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Army 14. 1 Small Business Innovation Research (sbir) Proposal Submission Instructions

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6. Module is teleoperated and/or semi-autonomous for some tasks (end goal is for an semi-autonomous system with human-in-the-loop for safety). Patient will be attended during CASEVAC operation.

A key goal of this research topic is to leverage and demonstrate the novel capabilities of 3-D printing to speed design and development, reduce prototyping costs, reduce production costs, and reduce maintenance and repair costs, as well reducing required spare parts inventories. Use of 3-D printing capability should be used when it makes sense (e.g., to accelerate an iterative design, development and test approach; and to reduce part fabrication costs).
PHASE I: The Principle Investigator (PI) will research S-MET documentation (when available for public release) applicable to this research topic. The team will also research and analyze the bio-mechanics of lifting and carrying, or dragging a casualty (see "Research Involving Animal or Human Subjects," section, below, - No Human Use during Phase I, therefore the use of modeling and simulation (M&S) is strongly encouraged). However, Human Use Protocol planning and documentation should be initiated, as required. The PI will develop and deliver a prototype medical mission payload module design (see Description section, above). The PI will develop and demonstrate as much of the prototype design functionality as possible using M&S and 'brass board' components. Finally, a draft Commercialization Plan will be developed.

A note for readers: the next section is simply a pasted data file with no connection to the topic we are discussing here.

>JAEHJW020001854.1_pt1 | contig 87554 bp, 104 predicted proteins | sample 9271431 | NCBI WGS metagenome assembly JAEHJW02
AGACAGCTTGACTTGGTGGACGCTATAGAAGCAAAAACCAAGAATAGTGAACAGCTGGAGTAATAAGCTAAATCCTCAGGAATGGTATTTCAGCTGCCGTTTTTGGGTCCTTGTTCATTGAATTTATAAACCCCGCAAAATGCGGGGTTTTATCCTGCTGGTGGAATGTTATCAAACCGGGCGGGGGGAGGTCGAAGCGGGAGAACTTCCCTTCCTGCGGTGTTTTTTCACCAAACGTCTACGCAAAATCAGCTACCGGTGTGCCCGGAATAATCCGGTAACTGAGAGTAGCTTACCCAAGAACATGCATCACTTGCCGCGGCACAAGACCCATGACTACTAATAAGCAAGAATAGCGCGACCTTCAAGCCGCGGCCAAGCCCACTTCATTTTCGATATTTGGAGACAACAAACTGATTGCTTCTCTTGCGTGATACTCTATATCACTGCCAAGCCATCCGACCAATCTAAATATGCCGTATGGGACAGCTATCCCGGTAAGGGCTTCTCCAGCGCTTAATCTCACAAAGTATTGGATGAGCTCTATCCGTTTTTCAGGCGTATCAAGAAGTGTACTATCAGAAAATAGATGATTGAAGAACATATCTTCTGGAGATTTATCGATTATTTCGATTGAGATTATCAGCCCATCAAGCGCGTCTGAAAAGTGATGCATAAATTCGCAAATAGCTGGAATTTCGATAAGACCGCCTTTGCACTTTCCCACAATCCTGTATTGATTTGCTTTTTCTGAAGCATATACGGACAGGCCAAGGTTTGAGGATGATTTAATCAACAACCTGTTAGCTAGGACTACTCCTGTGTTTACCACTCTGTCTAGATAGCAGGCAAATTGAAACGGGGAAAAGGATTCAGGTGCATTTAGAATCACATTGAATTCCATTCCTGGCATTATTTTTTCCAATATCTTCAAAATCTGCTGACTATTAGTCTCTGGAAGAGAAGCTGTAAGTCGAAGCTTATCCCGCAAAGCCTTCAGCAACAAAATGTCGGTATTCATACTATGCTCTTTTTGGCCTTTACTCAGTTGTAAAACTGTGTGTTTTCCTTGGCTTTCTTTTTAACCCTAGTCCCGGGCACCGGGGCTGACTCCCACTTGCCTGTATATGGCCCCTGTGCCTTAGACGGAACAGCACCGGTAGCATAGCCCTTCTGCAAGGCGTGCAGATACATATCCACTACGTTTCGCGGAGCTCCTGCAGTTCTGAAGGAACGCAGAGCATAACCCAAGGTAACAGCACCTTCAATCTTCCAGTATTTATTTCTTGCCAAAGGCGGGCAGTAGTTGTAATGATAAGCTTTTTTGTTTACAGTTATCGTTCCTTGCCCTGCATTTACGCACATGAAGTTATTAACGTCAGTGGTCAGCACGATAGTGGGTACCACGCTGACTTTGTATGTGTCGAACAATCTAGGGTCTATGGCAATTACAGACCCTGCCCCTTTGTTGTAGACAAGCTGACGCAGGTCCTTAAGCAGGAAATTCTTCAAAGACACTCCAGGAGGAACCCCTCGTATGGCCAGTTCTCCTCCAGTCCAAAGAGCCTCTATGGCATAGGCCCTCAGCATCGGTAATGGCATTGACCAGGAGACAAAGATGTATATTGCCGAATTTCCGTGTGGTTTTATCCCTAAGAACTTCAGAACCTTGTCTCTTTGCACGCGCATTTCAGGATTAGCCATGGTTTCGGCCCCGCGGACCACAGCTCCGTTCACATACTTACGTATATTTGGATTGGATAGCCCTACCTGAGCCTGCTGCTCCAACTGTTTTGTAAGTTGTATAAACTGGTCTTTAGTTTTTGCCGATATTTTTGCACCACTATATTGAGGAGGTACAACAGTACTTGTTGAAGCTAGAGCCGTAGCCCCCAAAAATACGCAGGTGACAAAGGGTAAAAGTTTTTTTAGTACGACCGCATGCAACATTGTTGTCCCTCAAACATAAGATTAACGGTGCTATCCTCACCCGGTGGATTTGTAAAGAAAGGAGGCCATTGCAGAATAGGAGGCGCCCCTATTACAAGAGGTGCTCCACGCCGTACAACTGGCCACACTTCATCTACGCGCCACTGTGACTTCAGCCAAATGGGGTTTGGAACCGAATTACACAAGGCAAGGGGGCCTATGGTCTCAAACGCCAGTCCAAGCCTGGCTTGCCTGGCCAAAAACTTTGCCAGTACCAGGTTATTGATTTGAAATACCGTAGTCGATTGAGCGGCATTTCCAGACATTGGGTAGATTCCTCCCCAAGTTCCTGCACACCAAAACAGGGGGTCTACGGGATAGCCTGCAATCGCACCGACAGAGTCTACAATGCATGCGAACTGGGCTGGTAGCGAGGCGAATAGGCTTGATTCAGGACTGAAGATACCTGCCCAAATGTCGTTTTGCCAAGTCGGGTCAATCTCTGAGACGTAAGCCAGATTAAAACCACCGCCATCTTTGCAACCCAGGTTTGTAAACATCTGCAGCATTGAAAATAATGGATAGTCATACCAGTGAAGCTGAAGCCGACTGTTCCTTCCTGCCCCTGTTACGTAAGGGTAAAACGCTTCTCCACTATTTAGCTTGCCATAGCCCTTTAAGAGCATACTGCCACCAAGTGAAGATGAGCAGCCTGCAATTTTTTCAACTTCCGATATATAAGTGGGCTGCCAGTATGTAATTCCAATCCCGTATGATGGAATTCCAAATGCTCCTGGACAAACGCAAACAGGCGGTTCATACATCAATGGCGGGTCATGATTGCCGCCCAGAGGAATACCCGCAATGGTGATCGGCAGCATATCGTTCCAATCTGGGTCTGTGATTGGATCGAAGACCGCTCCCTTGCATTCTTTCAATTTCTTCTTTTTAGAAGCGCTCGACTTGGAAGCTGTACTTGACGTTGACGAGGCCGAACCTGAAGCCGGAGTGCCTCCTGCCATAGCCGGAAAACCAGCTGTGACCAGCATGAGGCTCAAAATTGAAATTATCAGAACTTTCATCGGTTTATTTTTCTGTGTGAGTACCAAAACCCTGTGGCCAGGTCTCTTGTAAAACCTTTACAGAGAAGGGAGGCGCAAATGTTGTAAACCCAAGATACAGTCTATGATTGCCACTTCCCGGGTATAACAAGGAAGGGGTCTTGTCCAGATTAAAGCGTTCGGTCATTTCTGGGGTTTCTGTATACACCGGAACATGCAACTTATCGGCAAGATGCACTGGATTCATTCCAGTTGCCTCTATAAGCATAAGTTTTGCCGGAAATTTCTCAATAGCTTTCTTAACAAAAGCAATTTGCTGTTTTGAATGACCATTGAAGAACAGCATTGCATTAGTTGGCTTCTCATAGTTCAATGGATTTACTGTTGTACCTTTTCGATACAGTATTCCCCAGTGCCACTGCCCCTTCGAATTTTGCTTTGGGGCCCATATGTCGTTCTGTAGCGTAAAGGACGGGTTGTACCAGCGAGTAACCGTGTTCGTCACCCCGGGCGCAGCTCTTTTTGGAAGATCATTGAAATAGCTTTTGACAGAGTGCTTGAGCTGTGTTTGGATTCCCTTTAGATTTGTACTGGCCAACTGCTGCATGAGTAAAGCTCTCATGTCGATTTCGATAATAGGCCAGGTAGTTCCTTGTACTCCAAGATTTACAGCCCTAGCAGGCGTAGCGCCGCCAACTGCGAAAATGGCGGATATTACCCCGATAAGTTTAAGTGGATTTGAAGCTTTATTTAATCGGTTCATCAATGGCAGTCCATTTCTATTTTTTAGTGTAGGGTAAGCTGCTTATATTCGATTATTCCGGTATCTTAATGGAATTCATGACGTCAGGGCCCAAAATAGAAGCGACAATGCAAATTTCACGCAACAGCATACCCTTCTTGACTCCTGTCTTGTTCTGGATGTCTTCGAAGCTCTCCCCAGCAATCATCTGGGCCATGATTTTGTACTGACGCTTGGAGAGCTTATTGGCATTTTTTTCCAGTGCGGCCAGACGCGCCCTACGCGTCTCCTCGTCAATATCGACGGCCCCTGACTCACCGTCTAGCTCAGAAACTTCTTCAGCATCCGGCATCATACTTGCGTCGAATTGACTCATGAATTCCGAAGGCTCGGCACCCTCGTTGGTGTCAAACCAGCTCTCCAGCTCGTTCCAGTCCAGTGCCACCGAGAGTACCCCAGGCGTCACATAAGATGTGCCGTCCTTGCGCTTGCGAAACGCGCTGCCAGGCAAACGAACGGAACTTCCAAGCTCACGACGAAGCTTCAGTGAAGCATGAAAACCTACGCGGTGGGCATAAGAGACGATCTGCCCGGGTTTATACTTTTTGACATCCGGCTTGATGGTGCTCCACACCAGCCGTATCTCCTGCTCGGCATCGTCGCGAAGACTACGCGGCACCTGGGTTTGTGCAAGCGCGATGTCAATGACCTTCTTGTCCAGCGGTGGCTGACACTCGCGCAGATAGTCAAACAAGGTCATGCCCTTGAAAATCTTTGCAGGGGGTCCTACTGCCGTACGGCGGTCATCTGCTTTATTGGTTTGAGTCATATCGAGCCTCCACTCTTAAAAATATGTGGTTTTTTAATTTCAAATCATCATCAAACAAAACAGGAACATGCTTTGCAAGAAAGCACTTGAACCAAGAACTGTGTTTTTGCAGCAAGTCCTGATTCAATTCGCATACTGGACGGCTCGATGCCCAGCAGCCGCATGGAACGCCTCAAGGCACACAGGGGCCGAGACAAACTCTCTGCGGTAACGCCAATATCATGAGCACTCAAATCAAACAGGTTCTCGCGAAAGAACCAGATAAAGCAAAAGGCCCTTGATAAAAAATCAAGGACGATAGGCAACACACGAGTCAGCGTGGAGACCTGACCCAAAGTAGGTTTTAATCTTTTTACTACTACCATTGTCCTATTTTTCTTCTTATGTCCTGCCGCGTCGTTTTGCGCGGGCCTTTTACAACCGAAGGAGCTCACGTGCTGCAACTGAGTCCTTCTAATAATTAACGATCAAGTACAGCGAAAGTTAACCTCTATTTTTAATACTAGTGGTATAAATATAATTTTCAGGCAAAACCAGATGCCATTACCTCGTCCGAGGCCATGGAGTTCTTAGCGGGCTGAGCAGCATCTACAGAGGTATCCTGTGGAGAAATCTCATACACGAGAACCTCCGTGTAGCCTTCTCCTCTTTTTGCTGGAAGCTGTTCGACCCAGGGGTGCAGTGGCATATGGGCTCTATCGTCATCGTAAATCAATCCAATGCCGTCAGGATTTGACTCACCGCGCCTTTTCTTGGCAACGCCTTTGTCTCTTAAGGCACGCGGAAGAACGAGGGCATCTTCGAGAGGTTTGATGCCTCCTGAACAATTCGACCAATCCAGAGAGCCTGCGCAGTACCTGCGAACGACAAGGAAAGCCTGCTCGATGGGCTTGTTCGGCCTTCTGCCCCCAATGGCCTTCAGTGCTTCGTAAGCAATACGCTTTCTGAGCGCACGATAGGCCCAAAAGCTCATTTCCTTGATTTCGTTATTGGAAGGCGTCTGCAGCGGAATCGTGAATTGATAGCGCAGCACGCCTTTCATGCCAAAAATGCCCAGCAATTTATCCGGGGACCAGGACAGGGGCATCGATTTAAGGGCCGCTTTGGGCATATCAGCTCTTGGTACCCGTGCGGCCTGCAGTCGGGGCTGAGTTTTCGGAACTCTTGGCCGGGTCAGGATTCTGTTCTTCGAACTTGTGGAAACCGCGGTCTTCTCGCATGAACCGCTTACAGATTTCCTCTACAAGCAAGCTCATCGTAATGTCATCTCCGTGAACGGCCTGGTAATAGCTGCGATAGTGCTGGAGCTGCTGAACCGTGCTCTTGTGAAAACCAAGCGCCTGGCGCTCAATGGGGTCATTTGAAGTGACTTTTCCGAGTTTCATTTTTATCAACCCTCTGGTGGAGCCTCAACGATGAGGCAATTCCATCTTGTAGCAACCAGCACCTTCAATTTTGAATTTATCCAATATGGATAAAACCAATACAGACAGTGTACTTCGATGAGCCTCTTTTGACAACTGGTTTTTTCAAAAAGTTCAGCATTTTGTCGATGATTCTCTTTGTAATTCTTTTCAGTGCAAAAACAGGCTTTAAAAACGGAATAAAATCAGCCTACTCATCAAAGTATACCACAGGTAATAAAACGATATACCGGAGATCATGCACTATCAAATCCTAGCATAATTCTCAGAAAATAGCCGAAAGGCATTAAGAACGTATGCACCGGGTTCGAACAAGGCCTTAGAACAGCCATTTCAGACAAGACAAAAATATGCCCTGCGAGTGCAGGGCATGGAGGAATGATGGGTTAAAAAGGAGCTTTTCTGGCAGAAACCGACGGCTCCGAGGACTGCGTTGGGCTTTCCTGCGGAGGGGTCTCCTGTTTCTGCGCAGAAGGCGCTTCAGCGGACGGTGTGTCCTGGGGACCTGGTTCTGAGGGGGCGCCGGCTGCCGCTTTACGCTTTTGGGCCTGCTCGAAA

Phase I Deliverables:

1. Report cataloging and summarizing all S-MET and other documentation researched and used to develop the medical mission module payload.

2. Report describing the bio-mechanics of lifting, dragging and carrying a 300 lb casualty and the impact thereof, on medical MMP functionality and design.

3. Modeling and Simulation Plan, if any, for Phase I, with links to any envisioned Phase II M&S Plan.

4. Initial medical MMP prototype design.

5. Demonstration of any M&S tools developed or in development, as well as any 'brass board' components.

6. Report detailing Human Use Protocol planning and documentation.

7. Draft Commercialization Plan.

8. Report describing the planned use of 3-D printing technology.